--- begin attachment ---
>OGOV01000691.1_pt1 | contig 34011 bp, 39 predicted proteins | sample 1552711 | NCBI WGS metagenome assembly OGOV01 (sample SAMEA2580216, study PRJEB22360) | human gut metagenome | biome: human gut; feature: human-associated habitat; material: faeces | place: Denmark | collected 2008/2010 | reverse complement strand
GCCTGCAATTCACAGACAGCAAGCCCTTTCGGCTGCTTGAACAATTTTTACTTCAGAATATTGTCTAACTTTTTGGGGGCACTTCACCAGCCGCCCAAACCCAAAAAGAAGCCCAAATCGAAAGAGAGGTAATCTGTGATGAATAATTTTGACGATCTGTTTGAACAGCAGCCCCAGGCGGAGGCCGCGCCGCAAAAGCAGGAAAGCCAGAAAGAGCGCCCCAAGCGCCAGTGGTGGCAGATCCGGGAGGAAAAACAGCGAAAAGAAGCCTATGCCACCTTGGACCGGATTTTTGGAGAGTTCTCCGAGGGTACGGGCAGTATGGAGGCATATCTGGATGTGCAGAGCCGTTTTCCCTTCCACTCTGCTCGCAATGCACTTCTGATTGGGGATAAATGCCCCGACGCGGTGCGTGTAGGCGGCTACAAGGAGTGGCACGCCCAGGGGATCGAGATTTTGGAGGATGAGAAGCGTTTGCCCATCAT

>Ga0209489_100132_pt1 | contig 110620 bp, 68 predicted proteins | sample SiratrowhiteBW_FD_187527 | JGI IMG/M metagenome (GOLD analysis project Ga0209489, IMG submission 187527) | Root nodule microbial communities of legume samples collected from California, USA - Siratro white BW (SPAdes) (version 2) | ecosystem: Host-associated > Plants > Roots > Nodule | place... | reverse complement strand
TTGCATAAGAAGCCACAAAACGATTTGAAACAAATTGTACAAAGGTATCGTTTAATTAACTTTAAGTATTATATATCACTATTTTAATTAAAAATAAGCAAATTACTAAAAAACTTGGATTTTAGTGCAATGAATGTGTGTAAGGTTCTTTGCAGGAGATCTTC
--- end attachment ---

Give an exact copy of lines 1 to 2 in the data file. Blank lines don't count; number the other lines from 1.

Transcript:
>OGOV01000691.1_pt1 | contig 34011 bp, 39 predicted proteins | sample 1552711 | NCBI WGS metagenome assembly OGOV01 (sample SAMEA2580216, study PRJEB22360) | human gut metagenome | biome: human gut; feature: human-associated habitat; material: faeces | place: Denmark | collected 2008/2010 | reverse complement strand
GCCTGCAATTCACAGACAGCAAGCCCTTTCGGCTGCTTGAACAATTTTTACTTCAGAATATTGTCTAACTTTTTGGGGGCACTTCACCAGCCGCCCAAACCCAAAAAGAAGCCCAAATCGAAAGAGAGGTAATCTGTGATGAATAATTTTGACGATCTGTTTGAACAGCAGCCCCAGGCGGAGGCCGCGCCGCAAAAGCAGGAAAGCCAGAAAGAGCGCCCCAAGCGCCAGTGGTGGCAGATCCGGGAGGAAAAACAGCGAAAAGAAGCCTATGCCACCTTGGACCGGATTTTTGGAGAGTTCTCCGAGGGTACGGGCAGTATGGAGGCATATCTGGATGTGCAGAGCCGTTTTCCCTTCCACTCTGCTCGCAATGCACTTCTGATTGGGGATAAATGCCCCGACGCGGTGCGTGTAGGCGGCTACAAGGAGTGGCACGCCCAGGGGATCGAGATTTTGGAGGATGAGAAGCGTTTGCCCATCAT